The problem, as posed, reiterated:
The problem as posed:
"There are two kings, each on an
island. Each king has one valuable diamond, one box, one lock, and one
key. The king on the first island has a daughter (so we'll call him the
Daughter King). The king on the
second island has a son (so we'll call him the Son King).>/q>
way between the islands is a pirate
ship. The pirate is open to doing a bit of commerce, but he's a pirate. If
he can get the diamond and keep it, he will. The kings, on the other hand,
are honest, which is to say that they don't steal and they keep their
"The kings are trying to arrange a marriage between their
respective offspring. The diamond is what proves how great a king is.
The Son King has demanded to see the diamond belonging to
the Daughter King. The Daughter King is willing to show it to
him. How can he show off his diamond (and get it back) without any possibility of its being stolen?
Confusing? Inherently so, I think. I've
actually eliminated a few red herrings from the original, even more
complicated, statement of the problem; also, just to make it a little
saner, let's stipulate some hidden assumptions that came out in the course
- There's no way to break the locks. Only the correct key will open the lock. The locks are totally distinct from one another.
- The pirate can copy a key. Once the key has ever been in the pirate's
hands, the corresponding lock is no longer secure.
There is a lot going on here. If you are into brainteasers and
are trying to
you might want to think about the problem before you read any further.
There is a naive
"solution" analogous to
key encryption: the Son King sends an empty, unlocked box, the Daughter
King puts the diamond in the Son King's box and locks it. He sends it back
Son King who unlocks it. The equivalent protocol is used with the other
to send the diamond back. The pirate never touches a key -- only boxes
move back and forth, not keys -- so he can't
unlock the box. This is exactly analogous to public-key encryption.
There is also a variant of the problem in which you don't need
the key just to unlock the lock: you need the key to
it. Under this variant, you cannot avoid eventually sending a key.
At some point, the pirate has to get his hands on a key.
In this variant case, one might expect to solve this with
something like: the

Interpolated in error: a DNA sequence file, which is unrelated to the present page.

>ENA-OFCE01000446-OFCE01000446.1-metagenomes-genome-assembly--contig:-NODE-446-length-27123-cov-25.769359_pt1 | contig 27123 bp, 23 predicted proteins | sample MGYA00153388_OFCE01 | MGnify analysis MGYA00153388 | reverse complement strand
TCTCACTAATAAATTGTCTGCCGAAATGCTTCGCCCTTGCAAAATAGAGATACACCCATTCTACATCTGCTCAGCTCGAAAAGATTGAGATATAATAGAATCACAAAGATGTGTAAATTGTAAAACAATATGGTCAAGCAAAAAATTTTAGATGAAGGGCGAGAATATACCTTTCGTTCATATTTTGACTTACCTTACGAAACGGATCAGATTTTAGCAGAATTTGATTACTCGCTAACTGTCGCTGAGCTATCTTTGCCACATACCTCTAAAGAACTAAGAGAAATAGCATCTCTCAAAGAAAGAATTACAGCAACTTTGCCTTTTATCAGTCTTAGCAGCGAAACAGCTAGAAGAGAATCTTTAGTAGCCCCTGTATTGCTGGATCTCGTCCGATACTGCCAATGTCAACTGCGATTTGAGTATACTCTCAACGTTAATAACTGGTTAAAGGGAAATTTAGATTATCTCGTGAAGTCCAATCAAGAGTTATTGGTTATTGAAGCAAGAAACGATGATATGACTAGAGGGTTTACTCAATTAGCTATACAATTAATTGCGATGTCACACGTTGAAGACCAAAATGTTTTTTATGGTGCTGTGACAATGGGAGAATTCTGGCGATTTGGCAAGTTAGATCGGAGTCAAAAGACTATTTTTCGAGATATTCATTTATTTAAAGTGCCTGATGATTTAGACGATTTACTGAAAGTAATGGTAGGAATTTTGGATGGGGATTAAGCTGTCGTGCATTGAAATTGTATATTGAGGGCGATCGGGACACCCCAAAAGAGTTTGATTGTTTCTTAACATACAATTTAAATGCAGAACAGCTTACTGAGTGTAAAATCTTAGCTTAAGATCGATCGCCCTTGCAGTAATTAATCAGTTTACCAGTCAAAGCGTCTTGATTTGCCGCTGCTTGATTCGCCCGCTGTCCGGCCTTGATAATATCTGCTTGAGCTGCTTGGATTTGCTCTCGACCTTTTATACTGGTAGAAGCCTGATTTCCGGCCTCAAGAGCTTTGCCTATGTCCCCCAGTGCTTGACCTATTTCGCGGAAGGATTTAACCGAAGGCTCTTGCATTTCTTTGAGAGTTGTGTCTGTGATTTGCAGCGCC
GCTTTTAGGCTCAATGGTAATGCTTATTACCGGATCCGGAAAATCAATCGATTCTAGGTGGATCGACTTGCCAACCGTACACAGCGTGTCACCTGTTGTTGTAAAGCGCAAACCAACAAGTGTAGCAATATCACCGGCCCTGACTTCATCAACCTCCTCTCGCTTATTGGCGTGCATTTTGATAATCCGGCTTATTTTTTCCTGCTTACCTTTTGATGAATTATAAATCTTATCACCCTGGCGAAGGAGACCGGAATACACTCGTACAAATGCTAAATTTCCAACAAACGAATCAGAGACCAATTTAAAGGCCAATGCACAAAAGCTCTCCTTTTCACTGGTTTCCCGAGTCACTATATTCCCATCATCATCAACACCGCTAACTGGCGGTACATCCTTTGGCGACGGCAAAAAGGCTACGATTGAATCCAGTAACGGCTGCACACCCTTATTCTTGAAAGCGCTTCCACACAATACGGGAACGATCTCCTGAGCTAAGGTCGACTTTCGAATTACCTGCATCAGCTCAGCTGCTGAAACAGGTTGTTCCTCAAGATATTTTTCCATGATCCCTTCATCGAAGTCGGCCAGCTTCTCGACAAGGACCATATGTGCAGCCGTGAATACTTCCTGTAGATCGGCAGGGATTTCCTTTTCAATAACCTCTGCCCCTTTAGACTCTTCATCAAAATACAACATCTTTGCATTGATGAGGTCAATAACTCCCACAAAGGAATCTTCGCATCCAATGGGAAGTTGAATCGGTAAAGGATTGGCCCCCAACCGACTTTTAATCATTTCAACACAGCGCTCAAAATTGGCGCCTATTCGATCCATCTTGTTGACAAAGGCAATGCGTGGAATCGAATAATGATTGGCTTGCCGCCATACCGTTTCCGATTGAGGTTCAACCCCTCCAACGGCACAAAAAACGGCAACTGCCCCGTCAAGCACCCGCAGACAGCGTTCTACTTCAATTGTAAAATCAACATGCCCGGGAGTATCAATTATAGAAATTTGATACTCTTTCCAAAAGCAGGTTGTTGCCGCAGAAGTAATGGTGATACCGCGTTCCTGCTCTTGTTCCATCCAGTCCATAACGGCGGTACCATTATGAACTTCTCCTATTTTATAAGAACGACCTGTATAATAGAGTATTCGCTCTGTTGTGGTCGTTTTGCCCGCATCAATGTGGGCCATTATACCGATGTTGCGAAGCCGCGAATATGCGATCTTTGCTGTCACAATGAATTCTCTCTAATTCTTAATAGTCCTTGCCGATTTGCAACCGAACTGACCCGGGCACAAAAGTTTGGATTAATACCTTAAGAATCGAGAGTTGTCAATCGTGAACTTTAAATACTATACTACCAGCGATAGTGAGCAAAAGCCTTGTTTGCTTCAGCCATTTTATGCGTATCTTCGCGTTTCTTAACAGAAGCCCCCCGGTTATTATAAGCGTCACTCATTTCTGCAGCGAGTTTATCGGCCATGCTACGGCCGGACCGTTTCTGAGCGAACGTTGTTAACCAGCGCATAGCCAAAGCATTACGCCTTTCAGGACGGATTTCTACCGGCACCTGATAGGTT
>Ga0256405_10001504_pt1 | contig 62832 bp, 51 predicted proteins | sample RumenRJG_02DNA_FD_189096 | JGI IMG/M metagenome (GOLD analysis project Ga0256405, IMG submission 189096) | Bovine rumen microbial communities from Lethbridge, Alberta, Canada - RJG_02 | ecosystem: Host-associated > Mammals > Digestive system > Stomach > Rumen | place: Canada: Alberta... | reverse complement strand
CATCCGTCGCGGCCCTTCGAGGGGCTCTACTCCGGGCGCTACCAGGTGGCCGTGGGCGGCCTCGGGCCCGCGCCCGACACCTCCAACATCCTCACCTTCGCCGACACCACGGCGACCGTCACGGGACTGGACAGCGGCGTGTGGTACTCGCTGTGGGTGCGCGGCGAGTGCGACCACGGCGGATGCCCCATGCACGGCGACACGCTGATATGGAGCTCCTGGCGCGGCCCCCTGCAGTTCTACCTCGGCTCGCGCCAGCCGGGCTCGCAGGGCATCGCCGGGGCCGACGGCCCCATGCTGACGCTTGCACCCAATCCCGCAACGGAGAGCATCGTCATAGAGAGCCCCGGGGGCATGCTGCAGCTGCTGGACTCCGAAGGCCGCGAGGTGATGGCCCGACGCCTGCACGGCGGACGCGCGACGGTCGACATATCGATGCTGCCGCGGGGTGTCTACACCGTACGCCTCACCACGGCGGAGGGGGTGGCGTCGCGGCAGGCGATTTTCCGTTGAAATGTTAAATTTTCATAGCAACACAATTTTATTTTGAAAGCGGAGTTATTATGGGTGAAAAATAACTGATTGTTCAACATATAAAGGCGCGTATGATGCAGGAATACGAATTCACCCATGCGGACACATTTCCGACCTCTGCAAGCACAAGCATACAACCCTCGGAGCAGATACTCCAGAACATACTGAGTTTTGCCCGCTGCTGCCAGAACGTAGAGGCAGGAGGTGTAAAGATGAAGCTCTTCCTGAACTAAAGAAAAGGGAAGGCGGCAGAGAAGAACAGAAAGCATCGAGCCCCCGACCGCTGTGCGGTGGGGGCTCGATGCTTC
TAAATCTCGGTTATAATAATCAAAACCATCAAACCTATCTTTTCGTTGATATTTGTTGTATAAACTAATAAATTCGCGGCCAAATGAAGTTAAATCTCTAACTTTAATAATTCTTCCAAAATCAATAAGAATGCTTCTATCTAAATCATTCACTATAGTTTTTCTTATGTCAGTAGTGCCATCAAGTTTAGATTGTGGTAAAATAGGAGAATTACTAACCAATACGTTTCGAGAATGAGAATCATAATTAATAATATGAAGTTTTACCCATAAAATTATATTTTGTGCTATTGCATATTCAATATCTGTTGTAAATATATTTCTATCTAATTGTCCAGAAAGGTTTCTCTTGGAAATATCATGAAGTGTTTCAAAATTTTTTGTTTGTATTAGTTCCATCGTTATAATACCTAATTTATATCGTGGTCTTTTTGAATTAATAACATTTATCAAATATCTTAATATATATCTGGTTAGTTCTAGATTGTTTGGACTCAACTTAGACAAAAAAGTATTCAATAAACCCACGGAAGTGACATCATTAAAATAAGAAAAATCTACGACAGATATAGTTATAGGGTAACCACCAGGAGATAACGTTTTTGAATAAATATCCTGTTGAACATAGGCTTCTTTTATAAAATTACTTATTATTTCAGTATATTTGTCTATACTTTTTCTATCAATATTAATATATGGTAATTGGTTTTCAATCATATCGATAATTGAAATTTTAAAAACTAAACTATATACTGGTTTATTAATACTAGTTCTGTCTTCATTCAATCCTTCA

Daughter King locks the diamond in the box and sends it. Once that has
safely arrived, the Daughter King sends the key to unlock the box.
The pirate has the key, but he'll never see the box again, so that's OK.
The equivalent protocol is used (with the other box, lock, and key) to
send the diamond back. Obviously, you
can only do this once, but that's all the problem called for. You have
exactly as many boxes, keys, and locks as you need.
As you will see below, I do not consider either of these
"solutions" to be
correct. I believe that the problem is, in fact, not solvable.
[Correspondent Arvind C. wrote me on December 9, 2002 to point out that
the variant case has a more elegant solution drawing on public
"Daughter King sends locked box with diamond inside. Son King
puts his lock on and sends everything back. Daughter King unlocks
his lock and sends it back. Son King gets to see diamond.
protocol followed for return." Arvind also agrees, though, that
answer ultimately fails for the same reason as my
How it went in the interview
The candidate immediately noticed the
analogy to public key
encryption and asked,
"Can you lock the box without having the key in your
"no." The candidate didn't use the expression
encryption"; the interviewer's answer had just eliminated that
direction. The interviewer may or may not have known why the candidate had
asked the question. [Again, Arvind's remark points out that this
response didn't totally eliminate the relevance of the public-key
encryption analogy, but I don't think that particularly changes the thrust
of this: the interviewer was seeking
instead of creative exploration of the problem.]
The candidate tried another tack:
"I know they can't send physical
except via the pirate, but can they communicate?" The
The candidate, pursuing another intuition, asked about whether there
was any way
a communication carried by the pirate -- that is, to know with certainty
who it came from -- and that the answer to that was also
The interviewer was repeatedly telling the candidate that his
(the candidate's) intuitions about directions to pursue in solving the
were wrong. The interviewer never asked the candidate to articulate these
more detail or to say why the candidate thought this particular
information would be
the candidate took the interviewer's answers at face value and simply
lopped off the
he (the interviewer) had eliminated and tried to seek a successful
solution along the remaining branches.
Things only got further off the rails from there.
The interviewer got to watch the candidate rack his brain, making
"OK, you've got to get the diamond in the locked box
to the Son King's island and then have the key follow, but I don't see
how to do that. I don't see how to get to that state."
As time ran out, the candidate was busy trying to work out some way to
get one king's key inside the
other king's locked box, which (I now believe) is not a productive
direction to pursue for a solution.
As explained in the sidebar, I was the candidate here. Why did I ask
questions about communication after the
interviewer eliminated the
"public key" approach? At the time, sheer intuition, but
retrospect I believe my intuition was on the mark.
Remember that at the end of this process we were left with
"you've got to get the diamond in the locked box to the Son
King's island and then have the key follow."
You may well ask -- and the
interviewer certainly should have asked --